This is a generic question, and although I'm pretty sure some of it's parts have been answered I want opinions rather than a broad discussion. I intend to do a master thesis on evolutionary computation and genetic programming, and I would like opinions from experts on Linux/C++ whether it would be possible to create source code files from the genetic program, invoke gcc to compile them, if they fail to compile to capture those reasons why they failed, if they do compile to execute the compiled program (as a new process) and then to be able to send input to that program and capture output and any raised exceptions (or crashes). I understand that the topic is too broad, but I would like to know if anyone thinks that this is undoable, silly to try, or even if there could be a better way on doing this.
Yes, it is possible to do this, and actually quite simple. You output source code to a temporary file (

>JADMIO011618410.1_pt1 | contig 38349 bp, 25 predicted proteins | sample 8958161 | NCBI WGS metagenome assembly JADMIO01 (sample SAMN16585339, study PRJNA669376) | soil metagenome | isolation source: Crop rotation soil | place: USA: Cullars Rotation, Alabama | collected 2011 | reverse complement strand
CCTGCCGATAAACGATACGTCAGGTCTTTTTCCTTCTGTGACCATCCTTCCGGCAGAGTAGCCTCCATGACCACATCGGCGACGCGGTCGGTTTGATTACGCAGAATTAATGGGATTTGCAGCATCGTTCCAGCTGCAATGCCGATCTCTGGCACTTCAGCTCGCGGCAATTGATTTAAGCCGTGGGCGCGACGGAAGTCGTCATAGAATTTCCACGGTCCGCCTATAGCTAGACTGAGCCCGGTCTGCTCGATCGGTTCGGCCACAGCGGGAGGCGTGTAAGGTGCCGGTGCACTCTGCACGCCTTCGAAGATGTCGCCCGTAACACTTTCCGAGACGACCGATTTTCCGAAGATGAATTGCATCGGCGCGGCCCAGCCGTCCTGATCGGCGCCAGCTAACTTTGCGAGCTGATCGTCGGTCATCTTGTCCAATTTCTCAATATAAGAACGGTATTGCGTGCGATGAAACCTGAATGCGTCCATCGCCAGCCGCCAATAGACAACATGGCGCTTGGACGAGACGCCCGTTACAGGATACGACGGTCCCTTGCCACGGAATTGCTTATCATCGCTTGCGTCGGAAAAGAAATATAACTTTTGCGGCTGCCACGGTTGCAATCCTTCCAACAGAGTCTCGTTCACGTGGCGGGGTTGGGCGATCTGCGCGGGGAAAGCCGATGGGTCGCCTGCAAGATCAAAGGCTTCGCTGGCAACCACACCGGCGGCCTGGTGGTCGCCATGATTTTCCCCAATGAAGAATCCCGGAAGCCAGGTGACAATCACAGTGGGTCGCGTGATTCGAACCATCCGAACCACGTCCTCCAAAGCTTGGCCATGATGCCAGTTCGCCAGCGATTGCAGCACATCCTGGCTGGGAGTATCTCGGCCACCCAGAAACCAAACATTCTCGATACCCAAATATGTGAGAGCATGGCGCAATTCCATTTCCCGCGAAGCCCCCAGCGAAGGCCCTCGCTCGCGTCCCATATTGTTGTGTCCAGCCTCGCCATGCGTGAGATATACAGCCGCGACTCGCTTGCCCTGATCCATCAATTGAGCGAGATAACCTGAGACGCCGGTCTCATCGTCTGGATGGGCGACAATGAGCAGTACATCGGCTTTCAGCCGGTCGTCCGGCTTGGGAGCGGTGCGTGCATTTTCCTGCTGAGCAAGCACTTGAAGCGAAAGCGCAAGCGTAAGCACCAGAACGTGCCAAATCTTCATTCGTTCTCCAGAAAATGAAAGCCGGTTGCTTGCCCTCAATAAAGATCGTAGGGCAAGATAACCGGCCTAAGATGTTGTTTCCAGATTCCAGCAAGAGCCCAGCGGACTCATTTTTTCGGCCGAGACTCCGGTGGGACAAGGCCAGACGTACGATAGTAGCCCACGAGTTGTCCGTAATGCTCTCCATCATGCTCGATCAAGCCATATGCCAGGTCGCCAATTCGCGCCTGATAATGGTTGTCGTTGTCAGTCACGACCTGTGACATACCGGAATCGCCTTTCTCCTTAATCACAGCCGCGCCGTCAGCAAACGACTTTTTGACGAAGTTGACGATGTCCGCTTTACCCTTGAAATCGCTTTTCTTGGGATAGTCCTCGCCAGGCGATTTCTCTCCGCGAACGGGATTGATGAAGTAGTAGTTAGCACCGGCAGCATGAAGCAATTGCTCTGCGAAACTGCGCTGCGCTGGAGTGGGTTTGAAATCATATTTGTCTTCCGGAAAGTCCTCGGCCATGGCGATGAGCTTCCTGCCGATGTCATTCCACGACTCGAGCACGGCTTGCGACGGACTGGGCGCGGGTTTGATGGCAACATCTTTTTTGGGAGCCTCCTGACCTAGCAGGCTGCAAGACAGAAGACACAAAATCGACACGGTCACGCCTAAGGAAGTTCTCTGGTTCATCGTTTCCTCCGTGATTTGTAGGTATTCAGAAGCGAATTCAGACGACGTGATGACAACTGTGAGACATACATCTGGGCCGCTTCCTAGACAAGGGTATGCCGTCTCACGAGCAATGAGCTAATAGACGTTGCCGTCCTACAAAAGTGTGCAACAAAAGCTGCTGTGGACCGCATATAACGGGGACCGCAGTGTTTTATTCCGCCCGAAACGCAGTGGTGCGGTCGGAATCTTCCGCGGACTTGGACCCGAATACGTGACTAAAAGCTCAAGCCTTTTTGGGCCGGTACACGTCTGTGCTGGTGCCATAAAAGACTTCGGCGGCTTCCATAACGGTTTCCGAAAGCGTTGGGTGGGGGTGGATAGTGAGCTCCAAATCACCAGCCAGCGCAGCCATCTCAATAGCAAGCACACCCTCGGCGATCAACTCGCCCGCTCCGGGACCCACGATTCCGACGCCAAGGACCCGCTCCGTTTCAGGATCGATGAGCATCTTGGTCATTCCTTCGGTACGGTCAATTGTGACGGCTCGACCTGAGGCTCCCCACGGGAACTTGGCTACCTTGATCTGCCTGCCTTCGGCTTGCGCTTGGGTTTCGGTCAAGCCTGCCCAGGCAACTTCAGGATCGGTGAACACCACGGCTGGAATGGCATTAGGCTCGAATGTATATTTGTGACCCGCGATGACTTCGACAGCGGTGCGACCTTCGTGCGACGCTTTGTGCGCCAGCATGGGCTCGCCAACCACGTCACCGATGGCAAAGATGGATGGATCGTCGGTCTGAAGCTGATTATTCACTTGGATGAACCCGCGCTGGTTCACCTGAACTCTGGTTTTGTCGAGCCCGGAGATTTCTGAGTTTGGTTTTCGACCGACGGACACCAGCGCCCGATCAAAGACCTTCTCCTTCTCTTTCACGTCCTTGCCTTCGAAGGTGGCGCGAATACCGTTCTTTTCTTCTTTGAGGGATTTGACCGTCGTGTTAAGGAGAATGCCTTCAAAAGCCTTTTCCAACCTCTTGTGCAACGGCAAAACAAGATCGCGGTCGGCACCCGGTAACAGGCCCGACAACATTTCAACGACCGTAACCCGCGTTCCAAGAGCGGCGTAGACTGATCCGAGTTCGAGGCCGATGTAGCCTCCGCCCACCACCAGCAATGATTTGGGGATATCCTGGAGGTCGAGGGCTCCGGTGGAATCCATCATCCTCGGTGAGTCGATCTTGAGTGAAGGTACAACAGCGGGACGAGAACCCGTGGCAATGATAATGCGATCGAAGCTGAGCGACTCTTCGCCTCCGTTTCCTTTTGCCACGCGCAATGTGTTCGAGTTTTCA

The code generation itself may be more difficult to get right, but this heavily depends on the project.
Also, we have modern tools since a couple of months : I believe that Clang may definitively be something to look at for this kind of stuff. If the code generation you plan to do is simple (or not simple, but structured), you can also directly output LLVM code. It is not hard, and enables you to generate efficient just in time compiled code.
What are you trying to optimize in this genetic program? Other than just looking for programs that run, what criteria would you be looking for? I don't quite get the point...
To be clear, the reason I ask this is because I only understand using genetic algorithms in an attempt to solve some sort of optimization problem. In this case you would have some sort of heuristics where you can evaluate all children of the process and then breed new offspring based on the heuristic and a selection criteria. I don't understand what the desired outcome of generating this source would be or how you would create heuristics to evaluate it.